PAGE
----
Fig 8. Convergence of space-time POD to spectral POD, visualized in terms of the power spectral density of the space-time POD modes for various values of T: (blue) T = 50; (red) T = 100; (green) T = 200; (purple) T = 400.

As T is increased, more and more of the energy of the modes is contained to an increasingly narrow band of frequencies, indicating convergence toward a discrete frequency, consistent with the time dependence of SPOD modes.

8.6 Fully exploiting ergodicity

Finally, we demonstrate that the modes from the Toeplitz correlation matrix offer a significant improvement over those from the Hankel data matrix. We extract the modes by taking the SVD and eigendecomposition of the Hankel and Toeplitz matrices, respectively, and calculate the energy of the flow captured by the first few modes of both methods. We repeat this many times to generate PDFs of the energy captured, observing that the Toeplitz modes capture more energy. We also compare the modes from both methods to fully converged Hankel modes and tabulate the results for different parameters, again finding that the Toeplitz modes are more accurate.

Energy of the space-time POD modes, (28), is an appropriate metric for evaluating the performance of the two methods for obtaining modes because it is the quantity optimized in the definition of the POD problem. Analogous to (9), we may rewrite the energy of a mode in terms of its projection coefficients onto the exact modes, (62) where ϕk is the kth space-time POD mode. We calculate the energy of the modes produced by the Hankel and Toeplitz methods using the above formula, where the ‘true’ modes are calculated using a Hankel matrix built from a 40, 000-long time series with the same N and d.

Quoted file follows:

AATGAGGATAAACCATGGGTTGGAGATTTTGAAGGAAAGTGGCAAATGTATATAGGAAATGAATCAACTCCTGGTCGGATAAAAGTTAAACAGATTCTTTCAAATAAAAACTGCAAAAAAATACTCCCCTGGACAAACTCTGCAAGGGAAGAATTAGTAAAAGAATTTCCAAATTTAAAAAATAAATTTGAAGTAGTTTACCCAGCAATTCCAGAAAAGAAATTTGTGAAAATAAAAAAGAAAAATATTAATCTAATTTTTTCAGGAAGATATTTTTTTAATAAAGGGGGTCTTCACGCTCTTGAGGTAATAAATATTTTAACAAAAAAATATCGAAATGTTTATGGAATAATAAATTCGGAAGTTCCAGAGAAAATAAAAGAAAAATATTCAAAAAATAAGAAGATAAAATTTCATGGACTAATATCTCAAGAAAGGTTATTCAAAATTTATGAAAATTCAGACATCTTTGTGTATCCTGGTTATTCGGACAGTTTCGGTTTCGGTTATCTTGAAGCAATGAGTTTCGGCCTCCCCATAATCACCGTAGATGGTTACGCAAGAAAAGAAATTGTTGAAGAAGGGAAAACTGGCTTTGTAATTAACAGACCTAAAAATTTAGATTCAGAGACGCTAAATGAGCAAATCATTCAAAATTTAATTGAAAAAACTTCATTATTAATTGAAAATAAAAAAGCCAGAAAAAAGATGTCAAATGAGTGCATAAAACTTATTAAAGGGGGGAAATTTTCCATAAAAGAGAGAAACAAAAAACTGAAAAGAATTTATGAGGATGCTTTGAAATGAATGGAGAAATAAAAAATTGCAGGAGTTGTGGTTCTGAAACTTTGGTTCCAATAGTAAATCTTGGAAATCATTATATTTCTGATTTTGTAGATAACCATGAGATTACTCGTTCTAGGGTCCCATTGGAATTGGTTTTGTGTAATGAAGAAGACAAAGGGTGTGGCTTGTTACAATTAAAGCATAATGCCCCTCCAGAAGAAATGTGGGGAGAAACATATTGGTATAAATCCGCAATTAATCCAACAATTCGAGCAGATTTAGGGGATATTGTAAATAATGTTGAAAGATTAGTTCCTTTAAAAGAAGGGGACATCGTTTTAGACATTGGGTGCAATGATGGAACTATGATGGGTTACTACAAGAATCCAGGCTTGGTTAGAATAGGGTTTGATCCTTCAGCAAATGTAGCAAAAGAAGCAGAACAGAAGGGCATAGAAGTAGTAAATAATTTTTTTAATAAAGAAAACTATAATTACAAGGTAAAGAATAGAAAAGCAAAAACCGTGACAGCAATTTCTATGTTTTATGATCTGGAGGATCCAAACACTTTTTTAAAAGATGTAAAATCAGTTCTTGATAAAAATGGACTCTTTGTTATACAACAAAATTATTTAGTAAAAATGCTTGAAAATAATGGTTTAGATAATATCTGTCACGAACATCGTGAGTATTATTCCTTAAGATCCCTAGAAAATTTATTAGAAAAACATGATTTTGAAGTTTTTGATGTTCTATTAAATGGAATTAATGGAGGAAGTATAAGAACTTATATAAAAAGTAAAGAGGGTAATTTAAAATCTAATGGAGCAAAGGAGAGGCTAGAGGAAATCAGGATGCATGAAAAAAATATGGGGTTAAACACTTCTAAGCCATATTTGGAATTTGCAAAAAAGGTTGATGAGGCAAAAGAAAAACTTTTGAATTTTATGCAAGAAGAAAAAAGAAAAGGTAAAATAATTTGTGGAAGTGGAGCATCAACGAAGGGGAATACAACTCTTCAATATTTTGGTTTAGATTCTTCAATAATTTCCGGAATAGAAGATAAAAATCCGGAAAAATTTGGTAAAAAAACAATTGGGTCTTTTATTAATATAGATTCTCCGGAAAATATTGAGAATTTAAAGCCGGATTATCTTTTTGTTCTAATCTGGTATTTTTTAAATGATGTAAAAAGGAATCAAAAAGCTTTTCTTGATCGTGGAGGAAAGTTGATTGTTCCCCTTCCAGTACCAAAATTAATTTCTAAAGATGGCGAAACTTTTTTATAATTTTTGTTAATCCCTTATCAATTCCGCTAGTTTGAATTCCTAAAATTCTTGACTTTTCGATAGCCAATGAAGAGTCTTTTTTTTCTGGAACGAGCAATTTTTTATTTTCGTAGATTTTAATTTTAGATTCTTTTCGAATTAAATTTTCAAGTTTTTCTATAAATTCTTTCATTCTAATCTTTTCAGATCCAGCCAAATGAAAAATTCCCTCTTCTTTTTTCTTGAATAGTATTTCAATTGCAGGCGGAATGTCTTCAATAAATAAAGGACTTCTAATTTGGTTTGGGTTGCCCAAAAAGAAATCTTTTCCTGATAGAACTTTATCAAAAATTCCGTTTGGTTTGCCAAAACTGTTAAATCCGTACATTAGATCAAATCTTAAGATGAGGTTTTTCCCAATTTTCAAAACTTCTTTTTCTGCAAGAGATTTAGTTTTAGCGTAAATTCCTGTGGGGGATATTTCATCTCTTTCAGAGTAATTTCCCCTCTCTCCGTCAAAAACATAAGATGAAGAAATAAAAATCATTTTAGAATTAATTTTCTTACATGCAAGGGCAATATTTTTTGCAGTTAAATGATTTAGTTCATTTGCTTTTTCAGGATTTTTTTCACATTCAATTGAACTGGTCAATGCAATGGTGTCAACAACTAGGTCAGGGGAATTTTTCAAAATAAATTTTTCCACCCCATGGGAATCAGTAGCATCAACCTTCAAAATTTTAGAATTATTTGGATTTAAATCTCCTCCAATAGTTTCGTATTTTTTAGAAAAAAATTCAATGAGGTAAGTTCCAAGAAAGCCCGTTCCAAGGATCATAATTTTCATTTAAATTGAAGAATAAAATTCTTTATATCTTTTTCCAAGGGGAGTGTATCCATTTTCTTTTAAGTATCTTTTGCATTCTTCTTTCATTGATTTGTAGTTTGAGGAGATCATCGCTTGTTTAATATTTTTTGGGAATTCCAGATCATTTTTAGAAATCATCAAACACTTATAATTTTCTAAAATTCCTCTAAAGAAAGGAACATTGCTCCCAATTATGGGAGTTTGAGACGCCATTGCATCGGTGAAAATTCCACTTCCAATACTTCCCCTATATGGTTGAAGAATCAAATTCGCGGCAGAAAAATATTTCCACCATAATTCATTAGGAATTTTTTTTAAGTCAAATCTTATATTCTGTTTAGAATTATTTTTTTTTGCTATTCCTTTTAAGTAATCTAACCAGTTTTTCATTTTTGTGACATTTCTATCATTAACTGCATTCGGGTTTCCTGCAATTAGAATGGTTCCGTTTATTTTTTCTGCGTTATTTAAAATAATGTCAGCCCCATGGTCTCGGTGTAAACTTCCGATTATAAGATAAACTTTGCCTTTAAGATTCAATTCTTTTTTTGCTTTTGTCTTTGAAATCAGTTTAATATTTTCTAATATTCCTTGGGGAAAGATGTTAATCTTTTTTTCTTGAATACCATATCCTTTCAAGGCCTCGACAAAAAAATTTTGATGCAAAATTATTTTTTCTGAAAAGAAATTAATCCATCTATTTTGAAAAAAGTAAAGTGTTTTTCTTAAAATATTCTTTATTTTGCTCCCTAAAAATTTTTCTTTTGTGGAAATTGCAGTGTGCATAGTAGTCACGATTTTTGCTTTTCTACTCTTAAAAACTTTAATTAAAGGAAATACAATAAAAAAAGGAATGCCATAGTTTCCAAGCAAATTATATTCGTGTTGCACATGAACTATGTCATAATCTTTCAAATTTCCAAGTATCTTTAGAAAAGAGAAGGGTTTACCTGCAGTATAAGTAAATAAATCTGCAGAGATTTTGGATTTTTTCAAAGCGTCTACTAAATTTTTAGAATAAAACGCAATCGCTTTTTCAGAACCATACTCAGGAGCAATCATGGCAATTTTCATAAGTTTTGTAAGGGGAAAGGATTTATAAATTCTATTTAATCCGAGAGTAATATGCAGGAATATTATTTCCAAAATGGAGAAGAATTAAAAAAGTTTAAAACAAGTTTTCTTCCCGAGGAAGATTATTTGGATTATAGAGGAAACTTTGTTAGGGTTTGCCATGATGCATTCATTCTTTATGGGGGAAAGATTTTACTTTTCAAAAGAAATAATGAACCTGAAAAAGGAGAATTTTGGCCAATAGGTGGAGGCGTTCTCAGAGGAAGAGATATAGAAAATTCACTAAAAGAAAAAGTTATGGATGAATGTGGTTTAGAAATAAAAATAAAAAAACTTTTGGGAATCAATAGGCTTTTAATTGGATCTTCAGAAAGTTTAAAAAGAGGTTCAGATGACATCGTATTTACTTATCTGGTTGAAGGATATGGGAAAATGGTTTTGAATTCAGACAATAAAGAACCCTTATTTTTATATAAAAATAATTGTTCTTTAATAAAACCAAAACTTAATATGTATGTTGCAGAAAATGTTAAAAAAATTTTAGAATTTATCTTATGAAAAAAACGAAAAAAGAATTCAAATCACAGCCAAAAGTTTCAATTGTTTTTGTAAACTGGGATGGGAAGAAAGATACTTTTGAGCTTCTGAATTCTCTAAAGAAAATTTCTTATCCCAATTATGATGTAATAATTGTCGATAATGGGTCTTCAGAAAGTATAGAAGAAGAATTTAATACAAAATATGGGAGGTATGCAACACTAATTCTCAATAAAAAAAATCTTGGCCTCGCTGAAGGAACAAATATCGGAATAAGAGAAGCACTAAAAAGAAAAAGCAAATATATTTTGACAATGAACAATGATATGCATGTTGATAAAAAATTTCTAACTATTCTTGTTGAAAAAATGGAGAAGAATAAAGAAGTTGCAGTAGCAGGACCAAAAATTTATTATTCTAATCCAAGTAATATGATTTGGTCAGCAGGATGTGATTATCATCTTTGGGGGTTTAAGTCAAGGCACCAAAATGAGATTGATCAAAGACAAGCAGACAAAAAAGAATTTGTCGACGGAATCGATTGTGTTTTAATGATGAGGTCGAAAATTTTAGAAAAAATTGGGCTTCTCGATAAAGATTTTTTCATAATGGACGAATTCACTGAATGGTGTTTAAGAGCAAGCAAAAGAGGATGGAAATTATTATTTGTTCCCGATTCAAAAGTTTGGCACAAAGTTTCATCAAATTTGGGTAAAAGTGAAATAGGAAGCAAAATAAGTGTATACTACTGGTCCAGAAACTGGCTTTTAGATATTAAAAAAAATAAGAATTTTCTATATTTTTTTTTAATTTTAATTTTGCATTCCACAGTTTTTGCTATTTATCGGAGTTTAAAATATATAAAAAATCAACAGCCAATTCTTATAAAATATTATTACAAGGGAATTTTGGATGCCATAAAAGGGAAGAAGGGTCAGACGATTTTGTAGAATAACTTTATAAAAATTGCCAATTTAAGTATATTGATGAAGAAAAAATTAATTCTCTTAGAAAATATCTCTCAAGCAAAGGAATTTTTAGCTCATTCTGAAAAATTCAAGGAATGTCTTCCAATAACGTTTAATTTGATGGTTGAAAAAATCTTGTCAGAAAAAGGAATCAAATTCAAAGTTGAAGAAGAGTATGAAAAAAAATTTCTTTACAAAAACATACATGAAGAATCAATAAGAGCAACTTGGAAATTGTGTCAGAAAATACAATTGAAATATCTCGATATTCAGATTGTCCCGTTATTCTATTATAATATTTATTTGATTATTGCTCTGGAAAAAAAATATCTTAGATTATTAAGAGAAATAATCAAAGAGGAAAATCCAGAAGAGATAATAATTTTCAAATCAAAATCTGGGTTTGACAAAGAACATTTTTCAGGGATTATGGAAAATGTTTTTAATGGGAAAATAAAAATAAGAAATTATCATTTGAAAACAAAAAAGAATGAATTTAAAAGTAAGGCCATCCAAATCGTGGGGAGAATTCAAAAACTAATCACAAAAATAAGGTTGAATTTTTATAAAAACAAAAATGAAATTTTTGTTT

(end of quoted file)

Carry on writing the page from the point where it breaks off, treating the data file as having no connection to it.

Given m and d, and an m + d − 1-long time series, we compute the modes using the Nd × m Hankel matrix and the Nd × Nd Toeplitz matrix and calculate their energies. Forming the Toeplitz matrix and taking its eigendecomposition is infeasible for large systems, so here, we take the N points in the simulation with the highest variance for small values of N. Of course, the accuracy of the modes from either method depends on the time series used, so we repeat this process 1000 times, generating PDFs for different choices of m, d, and N. A PDF with significant support only near unity indicates a high probability of producing an accurate mode.

Fig 9 shows the PDF for the energy captured by the first mode from each method as a fraction of the energy of the true optimal mode (λ1). Beginning with (a) in Fig 9, we see that the mean of the modes from the Toeplitz method is higher than that of the modes from the Hankel method. Both methods give a bimodal distribution, and these peaks represent instances where the method mistakes the true second mode for the first mode. There is a deep trough between the peaks of the Toeplitz method, indicating that it produces a mode close to the first or to the second true mode rather than some combination thereof. The Hankel method displays some of this behavior, but it is significantly less pronounced, indicating that it produces something between the two true modes more often than the Toeplitz method. This behavior is also present in (b), (c), and (d).